Potential investors in SOS (NYSE:SOS) stock will remain, in a word, confused. Ostensibly investors are interested in SOS because of its association with cryptocurrency mining.
That’s what I, along with my other InvestorPlace colleagues, have been focused on in writing about the company.
However, it seems that the company has upgraded its website since the last time I wrote about it in late April. The site was more dated, but no less opaque, at that time.
And although it’s been upgraded to be more eye-catching, it has done little to inspire any further confidence in SOS stock. Let’s start with financial information related to SOS.
Cryptocurrency and blockchain technology are concerned with one thing: transparency. The overarching appeal of defi, blockchain technology, and cryptocurrency is that of the decentralization of information. Ultimately, consumers are interested in crypto because it promises more transparency.
SOS remains anything but transparent. Although it has upgraded its website to be more visually appealing to investors, the underlying problem persists.
Anyone can simply navigate to the company’s investor relations tab of the site and find its quarterly results. That’s transparent enough, right? Well, it’s transparent in that at least you can navigate there. However, you won’t be able to ascertain anything of value about the company from its investor relations page.
When I last wrote about SOS in late April I complained that the latest information I could find related to the company under its former XRF ticker. I mentioned that it was a form 6-K acknowledging that the company would be unable to meet its filing requirements with the SEC in a timely manner. The company was in trouble, and it faced compliance issues. Not a great place to be, and certainly not news that should make investors break down the door to get in and invest in SOS stock.
Here we are, following an upgrade to the website and nothing has changed. The same form 6-K remains the most timely information on the company.
What Does SOS Do?
That’s a straightforward question and it deserves a straightforward answer. Unfortunately, there isn’t one.
SOS is getting lumped in with cryptocurrency miners including RIOT Blockchain (NASDAQ:RIOT) and Marathon Digital Holdings (NASDAQ:MARA). And the company does have crypto mining operations according to its website. However, the new website also lists a bevy of other businesses as well, which seem completely new.
The current primary business seems to be related to emergency services, insurance, financial products for individuals in distress, and health and housing services. One of the company’s purported product services (called “medical apparatus”) simply has no information at all when you navigate there.
SOS suffered short seller claims back in February at the hand of Hindenburg Research. SOS refuted those claims and the argument seemed to die down at that time. I’m not privy to any information which can refute or confirm those claims. Whether they were true or not is almost immaterial at this point. SOS is simply opaque.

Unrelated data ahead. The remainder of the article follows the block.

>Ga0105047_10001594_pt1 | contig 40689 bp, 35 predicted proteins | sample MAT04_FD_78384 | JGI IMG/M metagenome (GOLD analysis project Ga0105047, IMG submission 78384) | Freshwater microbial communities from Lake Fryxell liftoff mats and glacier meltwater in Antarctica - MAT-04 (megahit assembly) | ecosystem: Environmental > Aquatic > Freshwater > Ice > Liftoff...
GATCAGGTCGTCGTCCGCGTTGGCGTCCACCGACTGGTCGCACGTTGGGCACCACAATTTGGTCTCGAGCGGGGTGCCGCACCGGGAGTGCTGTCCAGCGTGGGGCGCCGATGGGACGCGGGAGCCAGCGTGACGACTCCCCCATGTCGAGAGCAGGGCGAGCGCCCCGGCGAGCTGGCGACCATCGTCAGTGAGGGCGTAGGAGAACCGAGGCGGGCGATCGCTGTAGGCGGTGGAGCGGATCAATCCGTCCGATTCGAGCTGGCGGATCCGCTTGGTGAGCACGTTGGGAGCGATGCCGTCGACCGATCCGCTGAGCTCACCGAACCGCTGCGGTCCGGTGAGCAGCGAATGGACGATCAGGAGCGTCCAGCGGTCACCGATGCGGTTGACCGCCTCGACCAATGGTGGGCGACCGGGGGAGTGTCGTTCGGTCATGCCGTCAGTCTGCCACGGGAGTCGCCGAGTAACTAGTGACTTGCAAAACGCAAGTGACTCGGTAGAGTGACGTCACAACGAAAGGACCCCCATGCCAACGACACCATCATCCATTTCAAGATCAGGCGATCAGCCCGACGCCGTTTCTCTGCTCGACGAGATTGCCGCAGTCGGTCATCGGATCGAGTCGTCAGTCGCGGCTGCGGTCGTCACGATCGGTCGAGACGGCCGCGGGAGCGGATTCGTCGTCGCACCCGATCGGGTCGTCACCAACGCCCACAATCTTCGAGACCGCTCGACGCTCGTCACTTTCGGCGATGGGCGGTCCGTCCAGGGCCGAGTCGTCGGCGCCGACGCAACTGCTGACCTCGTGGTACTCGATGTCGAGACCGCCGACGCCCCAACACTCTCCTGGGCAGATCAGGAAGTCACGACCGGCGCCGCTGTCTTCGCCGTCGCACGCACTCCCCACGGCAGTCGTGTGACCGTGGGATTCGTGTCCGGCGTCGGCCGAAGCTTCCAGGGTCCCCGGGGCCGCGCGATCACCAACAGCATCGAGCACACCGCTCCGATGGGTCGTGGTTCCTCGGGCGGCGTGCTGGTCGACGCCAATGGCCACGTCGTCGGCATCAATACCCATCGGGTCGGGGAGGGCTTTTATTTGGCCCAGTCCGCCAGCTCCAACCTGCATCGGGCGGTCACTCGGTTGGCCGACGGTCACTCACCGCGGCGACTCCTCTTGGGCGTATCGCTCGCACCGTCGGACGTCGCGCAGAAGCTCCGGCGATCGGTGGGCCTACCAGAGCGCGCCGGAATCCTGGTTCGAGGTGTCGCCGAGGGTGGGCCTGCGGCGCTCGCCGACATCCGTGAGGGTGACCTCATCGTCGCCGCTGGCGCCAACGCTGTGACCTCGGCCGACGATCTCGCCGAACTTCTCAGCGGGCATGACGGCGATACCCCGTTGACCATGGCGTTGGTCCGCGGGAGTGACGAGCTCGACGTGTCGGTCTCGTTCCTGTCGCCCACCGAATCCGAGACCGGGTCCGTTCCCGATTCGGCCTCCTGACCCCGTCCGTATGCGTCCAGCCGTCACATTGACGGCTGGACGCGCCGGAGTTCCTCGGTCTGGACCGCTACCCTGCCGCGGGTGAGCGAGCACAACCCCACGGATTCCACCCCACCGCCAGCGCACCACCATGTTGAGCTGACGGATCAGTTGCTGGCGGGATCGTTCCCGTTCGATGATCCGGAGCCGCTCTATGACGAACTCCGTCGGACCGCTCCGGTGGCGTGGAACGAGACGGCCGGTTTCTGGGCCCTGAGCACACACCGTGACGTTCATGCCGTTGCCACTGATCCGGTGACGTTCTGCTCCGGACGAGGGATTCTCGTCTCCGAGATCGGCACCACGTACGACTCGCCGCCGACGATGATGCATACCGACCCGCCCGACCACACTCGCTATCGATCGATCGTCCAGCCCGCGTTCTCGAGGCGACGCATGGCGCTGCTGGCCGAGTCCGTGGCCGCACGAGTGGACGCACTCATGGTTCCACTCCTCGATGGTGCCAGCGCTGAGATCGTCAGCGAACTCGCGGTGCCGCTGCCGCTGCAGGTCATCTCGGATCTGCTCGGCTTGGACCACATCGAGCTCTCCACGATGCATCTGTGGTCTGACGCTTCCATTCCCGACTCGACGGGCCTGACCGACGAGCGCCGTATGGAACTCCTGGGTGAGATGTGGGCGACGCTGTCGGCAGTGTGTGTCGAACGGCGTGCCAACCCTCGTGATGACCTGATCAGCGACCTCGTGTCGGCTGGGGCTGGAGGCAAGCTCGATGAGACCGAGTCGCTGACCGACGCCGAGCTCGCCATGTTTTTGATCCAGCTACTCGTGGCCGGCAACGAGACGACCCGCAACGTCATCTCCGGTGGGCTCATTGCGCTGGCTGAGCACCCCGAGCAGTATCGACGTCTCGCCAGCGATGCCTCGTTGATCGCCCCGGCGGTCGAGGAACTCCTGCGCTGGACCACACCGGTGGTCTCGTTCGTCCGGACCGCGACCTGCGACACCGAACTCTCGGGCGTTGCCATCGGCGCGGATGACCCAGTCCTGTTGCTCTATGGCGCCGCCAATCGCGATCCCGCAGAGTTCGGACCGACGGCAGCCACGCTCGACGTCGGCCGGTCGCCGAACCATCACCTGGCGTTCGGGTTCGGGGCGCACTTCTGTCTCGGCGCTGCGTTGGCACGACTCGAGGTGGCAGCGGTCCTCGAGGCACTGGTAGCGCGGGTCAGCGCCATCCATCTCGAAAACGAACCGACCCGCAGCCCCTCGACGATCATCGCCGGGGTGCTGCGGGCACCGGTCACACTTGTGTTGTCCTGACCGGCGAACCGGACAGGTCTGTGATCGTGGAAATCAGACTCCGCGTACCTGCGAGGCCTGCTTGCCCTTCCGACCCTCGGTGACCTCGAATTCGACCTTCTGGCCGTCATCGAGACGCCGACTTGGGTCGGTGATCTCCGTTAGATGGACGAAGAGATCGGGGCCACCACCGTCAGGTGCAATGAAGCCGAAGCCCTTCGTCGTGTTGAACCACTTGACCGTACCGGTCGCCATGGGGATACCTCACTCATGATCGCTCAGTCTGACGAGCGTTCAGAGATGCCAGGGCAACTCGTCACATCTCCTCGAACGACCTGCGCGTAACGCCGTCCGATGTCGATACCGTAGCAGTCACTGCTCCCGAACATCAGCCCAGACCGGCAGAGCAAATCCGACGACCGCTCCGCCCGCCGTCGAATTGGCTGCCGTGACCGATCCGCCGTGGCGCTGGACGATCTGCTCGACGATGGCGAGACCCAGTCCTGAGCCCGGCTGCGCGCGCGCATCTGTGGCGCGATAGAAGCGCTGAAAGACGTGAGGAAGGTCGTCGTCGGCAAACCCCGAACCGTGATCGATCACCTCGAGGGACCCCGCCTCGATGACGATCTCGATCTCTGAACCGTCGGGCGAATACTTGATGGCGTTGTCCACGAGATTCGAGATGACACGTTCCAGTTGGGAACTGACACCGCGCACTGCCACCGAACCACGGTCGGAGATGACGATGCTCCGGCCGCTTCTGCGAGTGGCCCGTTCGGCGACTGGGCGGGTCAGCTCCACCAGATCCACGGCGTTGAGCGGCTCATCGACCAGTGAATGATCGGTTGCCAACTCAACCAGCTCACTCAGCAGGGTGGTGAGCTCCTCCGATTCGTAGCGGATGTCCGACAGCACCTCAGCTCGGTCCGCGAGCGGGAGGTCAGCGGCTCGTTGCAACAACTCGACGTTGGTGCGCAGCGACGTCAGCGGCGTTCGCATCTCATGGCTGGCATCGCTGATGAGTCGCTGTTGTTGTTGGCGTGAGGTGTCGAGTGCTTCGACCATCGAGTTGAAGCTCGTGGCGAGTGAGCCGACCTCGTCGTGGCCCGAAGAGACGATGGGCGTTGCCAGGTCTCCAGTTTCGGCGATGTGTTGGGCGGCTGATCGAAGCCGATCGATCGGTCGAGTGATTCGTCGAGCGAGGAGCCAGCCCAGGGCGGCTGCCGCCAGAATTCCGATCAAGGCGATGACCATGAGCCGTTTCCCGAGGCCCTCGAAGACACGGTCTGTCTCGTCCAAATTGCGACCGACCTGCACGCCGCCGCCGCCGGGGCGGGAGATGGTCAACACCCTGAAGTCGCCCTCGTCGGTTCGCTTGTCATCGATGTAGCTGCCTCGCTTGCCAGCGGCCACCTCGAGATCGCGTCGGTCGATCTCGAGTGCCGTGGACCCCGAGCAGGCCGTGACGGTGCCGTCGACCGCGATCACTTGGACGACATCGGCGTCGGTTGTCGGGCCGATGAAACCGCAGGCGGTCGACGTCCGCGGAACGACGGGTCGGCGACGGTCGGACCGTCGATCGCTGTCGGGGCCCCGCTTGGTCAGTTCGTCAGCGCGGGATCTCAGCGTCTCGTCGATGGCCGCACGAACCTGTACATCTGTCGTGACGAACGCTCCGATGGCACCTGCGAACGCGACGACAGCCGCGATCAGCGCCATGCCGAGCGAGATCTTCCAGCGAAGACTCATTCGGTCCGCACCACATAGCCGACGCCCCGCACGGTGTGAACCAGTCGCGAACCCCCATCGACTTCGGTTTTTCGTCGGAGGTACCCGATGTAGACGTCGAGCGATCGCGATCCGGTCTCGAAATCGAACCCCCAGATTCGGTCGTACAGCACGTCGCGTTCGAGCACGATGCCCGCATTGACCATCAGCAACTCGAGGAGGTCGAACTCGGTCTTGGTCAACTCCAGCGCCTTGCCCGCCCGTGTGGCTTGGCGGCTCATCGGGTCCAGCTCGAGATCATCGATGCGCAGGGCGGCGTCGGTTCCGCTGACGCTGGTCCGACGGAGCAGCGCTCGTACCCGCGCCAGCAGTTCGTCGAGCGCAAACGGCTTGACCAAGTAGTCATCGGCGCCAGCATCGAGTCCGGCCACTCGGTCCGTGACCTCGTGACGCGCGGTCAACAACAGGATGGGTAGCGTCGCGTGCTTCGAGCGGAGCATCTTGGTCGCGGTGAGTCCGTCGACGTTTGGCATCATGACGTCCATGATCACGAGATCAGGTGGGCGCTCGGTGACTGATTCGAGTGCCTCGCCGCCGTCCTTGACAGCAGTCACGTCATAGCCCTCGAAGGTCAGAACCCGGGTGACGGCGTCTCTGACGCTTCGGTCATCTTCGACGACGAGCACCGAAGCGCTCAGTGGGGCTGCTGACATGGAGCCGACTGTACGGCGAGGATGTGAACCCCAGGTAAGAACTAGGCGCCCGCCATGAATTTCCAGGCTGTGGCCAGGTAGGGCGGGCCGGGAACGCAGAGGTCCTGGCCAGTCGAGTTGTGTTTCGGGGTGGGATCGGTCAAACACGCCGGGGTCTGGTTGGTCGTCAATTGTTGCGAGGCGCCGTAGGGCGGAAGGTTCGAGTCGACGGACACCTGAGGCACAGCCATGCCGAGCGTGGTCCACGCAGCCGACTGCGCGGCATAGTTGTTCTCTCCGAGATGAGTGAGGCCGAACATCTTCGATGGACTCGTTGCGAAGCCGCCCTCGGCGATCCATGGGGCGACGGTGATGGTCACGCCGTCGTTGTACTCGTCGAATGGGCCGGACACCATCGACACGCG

It is either pivoting, or potentially doing something more nefarious in leading investors on a wild goose chase in relation to the rise of crypto mining. In the best case scenario it has legitimate crypto mining operations.
What to Do
In my opinion, SOS is unattractive in any of those scenarios. If it’s pivoting into insurance related services, it’s simply uninteresting. If its crypto mining operations are a sham, obviously there’s no reason to be interested. And if its crypto mining operations are legitimate, then there’s good reason to stay away given the volatility of the broader sector right now.
Therefore, I see no reason to consider SOS stock.
On the date of publication, Alex Sirois did not have (either directly or indirectly) any positions in the securities mentioned in this article. The opinions expressed in this article are those of the writer, subject to the InvestorPlace.com Publishing Guidelines.
Alex Sirois is a freelance contributor to InvestorPlace whose personal stock investing style is focused on long-term, buy-and-hold, wealth-building stock picks. Having worked in several industries from e-commerce to translation to education and utilizing his MBA from George Washington University, he brings a diverse set of skills through which he filters his writing.
On Penny Stocks and Low-Volume Stocks: With only the rarest exceptions, InvestorPlace does not publish commentary about companies that have a market cap of less than $100 million or trade less than 100,000 shares each day. That’s because these “penny stocks” are frequently the playground for scam artists and market manipulators. If we ever do publish commentary on a low-volume stock that may be affected by our commentary, we demand that InvestorPlace.com’s writers disclose this fact and warn readers of the risks.
Read More: Penny Stocks — How to Profit Without Getting Scammed